Why Preserve This Bit of Internet History?
Today, some of the spirit of late 90s/early 2000s fansites lives on in fandom, even though the days of iframes (and the days of single-creator fansites, to be honest) seem to be long past. Back then we would have killed for the sheer number of resources at a content creator's disposal today, and I love seeing how current creators are taking full advantage of it, achieving farther and wider spreads of information and fandom than we could have dreamed possible in the early 2000s. Today is such an awesome time to be part of a fandom, and it's never been easier to join in and create your own stuff for said fandom. In a sense, our work paved the way for what's happening right now in fandom, and it feels pretty neat to be part of that little bit of history and culture.
Yet I still think there's a personal touch in self-created, single-creator fansites that is often missing from the seemingly professional-grade, fact- and analysis-based sites of today. I remember a time when sites did not have to look so perfect and polished--in fact, many of us have funny and fond memories of super cringey design choices that we thought were "the bomb.com" (y'all remember animated GIF backgrounds, autoplaying background music, and text marquees? LOL!). But even as silly as that seems now, this was all part of the fansite experience. I'm sure many of us also remember crafting long-winded essays about our faves (problematic or not), and how our fansites enabled us to make close friends across great distances, which was wild and new territory back then. We wrote and designed what we wanted, and our passion alone carried us far. At least that's how it was for me!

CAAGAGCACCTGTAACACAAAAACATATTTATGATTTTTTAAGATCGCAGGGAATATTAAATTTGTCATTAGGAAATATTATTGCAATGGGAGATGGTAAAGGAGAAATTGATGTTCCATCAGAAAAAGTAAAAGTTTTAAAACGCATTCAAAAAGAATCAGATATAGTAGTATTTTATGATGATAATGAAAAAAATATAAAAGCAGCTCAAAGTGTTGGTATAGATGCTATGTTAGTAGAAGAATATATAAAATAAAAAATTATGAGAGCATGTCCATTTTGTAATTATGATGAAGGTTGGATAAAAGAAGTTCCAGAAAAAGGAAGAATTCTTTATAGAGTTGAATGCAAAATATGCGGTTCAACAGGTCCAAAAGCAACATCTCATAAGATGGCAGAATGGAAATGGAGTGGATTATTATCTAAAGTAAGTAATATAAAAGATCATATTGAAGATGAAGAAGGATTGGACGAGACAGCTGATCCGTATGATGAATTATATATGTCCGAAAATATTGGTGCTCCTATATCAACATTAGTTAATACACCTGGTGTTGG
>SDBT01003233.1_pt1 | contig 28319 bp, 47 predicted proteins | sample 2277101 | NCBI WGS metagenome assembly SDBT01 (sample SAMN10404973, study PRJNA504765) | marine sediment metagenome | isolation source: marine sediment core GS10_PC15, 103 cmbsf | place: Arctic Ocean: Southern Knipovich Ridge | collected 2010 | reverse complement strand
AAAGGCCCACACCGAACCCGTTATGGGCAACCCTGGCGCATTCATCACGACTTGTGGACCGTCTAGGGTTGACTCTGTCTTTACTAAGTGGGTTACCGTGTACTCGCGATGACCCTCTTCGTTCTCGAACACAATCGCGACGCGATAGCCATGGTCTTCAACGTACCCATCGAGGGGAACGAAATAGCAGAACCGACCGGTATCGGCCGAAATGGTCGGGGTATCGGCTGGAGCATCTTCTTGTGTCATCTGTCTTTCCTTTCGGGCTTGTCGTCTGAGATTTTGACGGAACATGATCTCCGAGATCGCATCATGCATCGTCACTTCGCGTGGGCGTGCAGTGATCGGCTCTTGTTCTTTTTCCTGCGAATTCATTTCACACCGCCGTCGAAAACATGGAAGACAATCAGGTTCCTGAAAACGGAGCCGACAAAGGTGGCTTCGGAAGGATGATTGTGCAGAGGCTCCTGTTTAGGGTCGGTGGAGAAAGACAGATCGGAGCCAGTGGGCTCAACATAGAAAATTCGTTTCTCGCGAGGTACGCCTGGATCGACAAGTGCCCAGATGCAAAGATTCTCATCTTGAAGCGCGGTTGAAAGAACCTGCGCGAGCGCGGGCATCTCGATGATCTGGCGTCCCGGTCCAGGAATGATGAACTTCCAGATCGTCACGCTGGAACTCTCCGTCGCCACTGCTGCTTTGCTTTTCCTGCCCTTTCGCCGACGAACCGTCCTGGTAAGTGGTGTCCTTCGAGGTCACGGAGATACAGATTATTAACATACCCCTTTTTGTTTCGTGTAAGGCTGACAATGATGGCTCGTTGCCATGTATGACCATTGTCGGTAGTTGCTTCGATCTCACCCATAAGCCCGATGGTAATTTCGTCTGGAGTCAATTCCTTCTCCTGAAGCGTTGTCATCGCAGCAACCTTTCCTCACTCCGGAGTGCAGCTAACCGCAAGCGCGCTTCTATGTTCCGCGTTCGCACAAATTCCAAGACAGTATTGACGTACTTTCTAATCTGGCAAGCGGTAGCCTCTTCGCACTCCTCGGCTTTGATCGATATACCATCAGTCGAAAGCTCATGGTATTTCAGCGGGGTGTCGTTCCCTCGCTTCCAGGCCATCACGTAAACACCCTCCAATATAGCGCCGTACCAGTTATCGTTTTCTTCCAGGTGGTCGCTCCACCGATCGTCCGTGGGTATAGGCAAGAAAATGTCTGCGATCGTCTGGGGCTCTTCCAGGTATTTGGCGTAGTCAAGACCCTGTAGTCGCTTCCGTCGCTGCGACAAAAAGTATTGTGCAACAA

In that time, too, flame wars, comment wars, and Discourse with a capital D were certainly there, just as they are today. But these highly negative and destructive tropes of fandom were not quite as easily widespread as current technologies allow them to be. One felt at least a little bit freer to be oneself without worrying about whether the fandom police were gonna come a-knocking. Though maybe that was just because less people in general would see each individual site...maybe if we'd had the Internet like it is today, we would have torn into each other over ships and stans too. Something tells me human nature doesn't change that much, LOL!!
I suppose in doing this little site, I'm trying to remember how personal and friendly the Internet used to seem to me. Though my perspective is likely biased through the rosy lens of happy memories, I hope that these same memories can inspire folks to create what they like again, not just what they think others will click on, not just what others agree with. Maybe we can preserve a little of that innocence, a little of that wild creativity, a little bit of that freedom, through remembering.